7 Routine Pet Health Issues: What You Need to Know
Our pets are faithful companions, protective security, and fun playmates. And they depend on us to take care of them. So what’s the best way to ensure your furry friends live long, healthy lives?
The more you understand about potential health issues, the easier it is to give the right care.
Like people, pets are not immune to common health conditions that may pop up. Most of the conditions we’ll cover today are easy to remedy with early intervention.
Let’s take a closer look at these 7 common pet health issues:
- Ear Infections
- Hot Spots
- Bladder Infections
- Skin Allergies
One of the most common issues found in both cats and dogs are ear infections. Typically, they’re not serious. But it can be difficult to watch your fur-baby shaking her head and pawing at her ears.
If Fido or Fluffy is experiencing pain or discomfort due to an ear infection, you’ll likely be able to spot the signs.
Symptoms to watch out for include:
- Head shaking
- Unpleasant odour
- Excessive scratching
- Lack of balance
- Redness or swelling
- Brown, yellow, or bloody discharge
Ear infections can be caused by all kinds of things, like:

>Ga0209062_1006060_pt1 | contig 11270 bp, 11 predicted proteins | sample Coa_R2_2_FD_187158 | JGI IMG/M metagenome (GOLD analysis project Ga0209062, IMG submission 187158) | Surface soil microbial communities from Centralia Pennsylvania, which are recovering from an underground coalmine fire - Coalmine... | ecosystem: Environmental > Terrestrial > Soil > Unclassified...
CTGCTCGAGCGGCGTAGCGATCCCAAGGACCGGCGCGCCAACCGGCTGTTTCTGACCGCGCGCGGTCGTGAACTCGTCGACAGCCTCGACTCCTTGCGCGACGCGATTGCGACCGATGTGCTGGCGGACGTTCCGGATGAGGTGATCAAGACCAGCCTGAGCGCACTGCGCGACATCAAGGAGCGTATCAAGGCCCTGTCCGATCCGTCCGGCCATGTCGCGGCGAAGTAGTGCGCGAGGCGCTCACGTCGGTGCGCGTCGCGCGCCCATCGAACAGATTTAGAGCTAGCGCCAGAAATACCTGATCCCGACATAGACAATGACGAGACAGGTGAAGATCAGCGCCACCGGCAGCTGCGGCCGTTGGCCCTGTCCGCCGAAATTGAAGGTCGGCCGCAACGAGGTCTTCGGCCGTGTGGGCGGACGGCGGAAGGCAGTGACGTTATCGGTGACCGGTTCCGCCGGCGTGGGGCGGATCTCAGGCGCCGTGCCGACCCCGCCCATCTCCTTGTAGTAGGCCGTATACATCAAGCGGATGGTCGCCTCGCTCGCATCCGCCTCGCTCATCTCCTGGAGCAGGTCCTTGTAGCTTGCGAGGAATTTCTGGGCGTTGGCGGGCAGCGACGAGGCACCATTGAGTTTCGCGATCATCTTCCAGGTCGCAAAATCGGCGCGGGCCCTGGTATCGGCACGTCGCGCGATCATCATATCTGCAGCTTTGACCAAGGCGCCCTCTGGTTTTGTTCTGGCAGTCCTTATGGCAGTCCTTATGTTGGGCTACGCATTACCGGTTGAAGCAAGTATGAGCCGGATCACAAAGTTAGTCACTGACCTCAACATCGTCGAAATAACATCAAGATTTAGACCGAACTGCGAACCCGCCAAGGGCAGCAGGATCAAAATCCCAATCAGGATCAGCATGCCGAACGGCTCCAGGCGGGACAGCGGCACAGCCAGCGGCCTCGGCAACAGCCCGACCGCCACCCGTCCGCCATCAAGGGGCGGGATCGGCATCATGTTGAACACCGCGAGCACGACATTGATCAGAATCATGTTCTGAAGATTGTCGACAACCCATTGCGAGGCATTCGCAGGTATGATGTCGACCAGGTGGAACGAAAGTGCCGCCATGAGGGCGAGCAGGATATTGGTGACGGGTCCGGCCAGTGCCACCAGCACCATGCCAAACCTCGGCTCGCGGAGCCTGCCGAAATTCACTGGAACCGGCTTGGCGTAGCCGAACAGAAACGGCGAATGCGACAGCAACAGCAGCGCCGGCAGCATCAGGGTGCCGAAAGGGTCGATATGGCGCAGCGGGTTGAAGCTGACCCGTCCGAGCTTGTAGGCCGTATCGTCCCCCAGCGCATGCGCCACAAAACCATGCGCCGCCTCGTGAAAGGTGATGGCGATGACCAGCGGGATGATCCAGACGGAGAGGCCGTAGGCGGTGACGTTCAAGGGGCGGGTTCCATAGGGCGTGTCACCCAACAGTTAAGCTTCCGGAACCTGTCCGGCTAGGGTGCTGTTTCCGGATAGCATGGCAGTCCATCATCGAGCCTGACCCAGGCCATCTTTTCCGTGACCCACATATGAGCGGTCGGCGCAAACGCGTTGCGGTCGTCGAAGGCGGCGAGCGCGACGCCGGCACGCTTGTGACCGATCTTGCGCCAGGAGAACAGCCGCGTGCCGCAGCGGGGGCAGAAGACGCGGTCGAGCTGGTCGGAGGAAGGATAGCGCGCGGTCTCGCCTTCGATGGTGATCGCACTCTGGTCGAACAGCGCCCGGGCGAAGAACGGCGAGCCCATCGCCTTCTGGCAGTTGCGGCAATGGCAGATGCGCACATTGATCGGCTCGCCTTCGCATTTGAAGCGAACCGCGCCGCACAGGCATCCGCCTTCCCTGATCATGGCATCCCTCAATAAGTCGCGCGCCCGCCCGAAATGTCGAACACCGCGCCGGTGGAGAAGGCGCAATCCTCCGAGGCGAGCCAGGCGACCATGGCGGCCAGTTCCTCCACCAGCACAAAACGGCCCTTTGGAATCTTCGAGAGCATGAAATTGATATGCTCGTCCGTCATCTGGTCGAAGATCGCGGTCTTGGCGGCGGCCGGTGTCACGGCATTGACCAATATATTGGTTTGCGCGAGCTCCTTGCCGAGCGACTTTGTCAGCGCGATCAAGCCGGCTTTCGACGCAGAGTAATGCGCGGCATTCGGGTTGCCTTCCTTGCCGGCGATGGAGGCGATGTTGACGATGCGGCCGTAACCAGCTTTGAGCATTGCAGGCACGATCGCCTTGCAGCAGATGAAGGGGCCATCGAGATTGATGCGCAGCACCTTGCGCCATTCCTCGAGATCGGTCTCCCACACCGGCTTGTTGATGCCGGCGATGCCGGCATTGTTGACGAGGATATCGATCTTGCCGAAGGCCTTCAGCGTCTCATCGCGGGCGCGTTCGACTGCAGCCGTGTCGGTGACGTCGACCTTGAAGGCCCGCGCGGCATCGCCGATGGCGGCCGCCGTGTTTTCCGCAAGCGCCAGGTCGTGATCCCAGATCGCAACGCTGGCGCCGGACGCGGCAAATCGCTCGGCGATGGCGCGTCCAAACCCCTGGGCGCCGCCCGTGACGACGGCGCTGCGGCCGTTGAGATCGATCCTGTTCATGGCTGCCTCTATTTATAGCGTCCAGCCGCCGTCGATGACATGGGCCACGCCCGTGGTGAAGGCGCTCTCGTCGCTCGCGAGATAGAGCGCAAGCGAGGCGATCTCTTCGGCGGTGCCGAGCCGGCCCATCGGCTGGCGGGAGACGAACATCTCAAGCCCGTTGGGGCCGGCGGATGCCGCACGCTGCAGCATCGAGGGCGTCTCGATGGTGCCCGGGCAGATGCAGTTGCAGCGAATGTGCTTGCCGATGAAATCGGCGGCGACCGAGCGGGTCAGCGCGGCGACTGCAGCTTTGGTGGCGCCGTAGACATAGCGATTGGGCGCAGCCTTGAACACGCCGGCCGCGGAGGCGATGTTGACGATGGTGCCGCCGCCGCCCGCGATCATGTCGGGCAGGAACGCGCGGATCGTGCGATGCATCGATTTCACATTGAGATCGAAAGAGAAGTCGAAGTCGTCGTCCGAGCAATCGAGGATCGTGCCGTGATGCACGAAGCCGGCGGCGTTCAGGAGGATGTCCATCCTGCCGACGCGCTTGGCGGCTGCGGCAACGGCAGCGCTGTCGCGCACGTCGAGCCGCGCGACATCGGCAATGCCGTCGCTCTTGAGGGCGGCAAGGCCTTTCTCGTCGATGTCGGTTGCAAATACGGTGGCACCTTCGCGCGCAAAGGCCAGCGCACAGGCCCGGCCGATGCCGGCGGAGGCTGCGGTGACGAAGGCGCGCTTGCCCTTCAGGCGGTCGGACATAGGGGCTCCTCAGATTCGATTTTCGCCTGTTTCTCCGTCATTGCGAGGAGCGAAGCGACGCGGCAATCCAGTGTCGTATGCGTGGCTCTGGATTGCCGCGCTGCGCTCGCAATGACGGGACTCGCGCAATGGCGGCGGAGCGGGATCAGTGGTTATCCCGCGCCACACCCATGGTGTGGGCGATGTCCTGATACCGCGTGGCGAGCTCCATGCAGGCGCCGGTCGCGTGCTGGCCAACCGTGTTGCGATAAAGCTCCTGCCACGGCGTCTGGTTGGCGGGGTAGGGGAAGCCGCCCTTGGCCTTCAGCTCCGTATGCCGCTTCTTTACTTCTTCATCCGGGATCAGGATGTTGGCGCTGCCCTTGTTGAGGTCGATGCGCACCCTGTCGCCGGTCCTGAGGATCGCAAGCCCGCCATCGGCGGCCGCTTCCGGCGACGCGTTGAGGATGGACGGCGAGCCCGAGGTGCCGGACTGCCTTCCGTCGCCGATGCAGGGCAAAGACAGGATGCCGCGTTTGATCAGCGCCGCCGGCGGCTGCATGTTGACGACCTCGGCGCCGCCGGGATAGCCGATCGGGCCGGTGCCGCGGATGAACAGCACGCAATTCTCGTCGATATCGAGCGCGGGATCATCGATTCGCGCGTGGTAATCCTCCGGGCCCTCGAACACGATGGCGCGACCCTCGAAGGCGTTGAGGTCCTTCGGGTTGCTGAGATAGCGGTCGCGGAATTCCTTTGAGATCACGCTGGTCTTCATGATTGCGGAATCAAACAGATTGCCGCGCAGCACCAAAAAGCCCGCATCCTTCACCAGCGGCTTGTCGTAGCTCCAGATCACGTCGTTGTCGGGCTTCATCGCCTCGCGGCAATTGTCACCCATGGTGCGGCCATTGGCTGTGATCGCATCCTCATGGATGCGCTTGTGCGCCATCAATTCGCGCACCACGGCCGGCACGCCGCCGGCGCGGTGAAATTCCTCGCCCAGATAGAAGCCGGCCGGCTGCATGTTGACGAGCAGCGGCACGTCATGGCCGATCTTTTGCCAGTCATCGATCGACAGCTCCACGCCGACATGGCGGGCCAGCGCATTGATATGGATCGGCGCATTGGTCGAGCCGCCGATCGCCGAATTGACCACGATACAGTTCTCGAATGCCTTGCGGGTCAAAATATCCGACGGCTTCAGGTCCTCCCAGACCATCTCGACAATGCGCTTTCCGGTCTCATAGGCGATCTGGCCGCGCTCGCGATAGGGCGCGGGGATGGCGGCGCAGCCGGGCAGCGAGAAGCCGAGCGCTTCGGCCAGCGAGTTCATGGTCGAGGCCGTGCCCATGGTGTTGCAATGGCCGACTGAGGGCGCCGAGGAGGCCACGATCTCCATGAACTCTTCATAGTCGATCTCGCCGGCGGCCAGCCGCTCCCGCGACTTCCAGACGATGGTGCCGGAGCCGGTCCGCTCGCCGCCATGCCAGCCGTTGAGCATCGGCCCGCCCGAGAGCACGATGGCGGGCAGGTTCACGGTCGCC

- Ear mites
- Excessive hair growth
Don’t be too hard on yourself—your pet’s ear ache probably wasn’t caused by anything you did (or didn’t do).
Still, ear infections can be painful. If you think your little guy might be suffering, best to call your vet and get him in for a quick once over.
In most cases, cleaning and medicating the ear canal will clear up an infection. Your vet may also prescribe an antibiotic to fight a bacterial infection.
To fight yeast infections of the outer ear canal, your vet might prescribe a topical antifungal ointment or cream, like miconazole or ketoconazole.
If ear mites are to blame, your vet will thoroughly clean the ears and prescribe a parasiticide medication you can apply to the inside of your pet’s ear, or directly on their skin to kill and remove the mites.
Some pets are prone to chronic ear infections, which means they keep coming back. In those cases, surgery might be the only way to prevent future issues.
To prevent ear infections from recurring:
- Keep ears well-groomed
- Keep ears dry and clean
- Supplement your pet's diet with Essentials Canine or Feline for an immune system boost
Health Conditions A-Z: Ear Infections
The thought of slithery, slimy worms writhing around inside your pet is enough to give anyone the heebie jeebies. Sadly, intestinal worms are common. Fortunately, when caught quickly, they’re easy to treat.
Worms are parasites that live inside your pet’s organs, and they’re unpleasant to say the least.
They typically get inside when a pet ingests them by eating contaminated feces or wild prey. Some types of worms are ingested by drinking stagnant water. Others burrow in through the skin. Sometimes worms transfer to unborn puppies through the mother’s placenta or by nursing after they’re born.
Warning: Worms can be fatal to puppies.
If you suspect your pet might have worms, look for these common symptoms:
- Diarrhea or bloody stool
- Weight loss
- A rough, dry coat
- Scooting on his bottom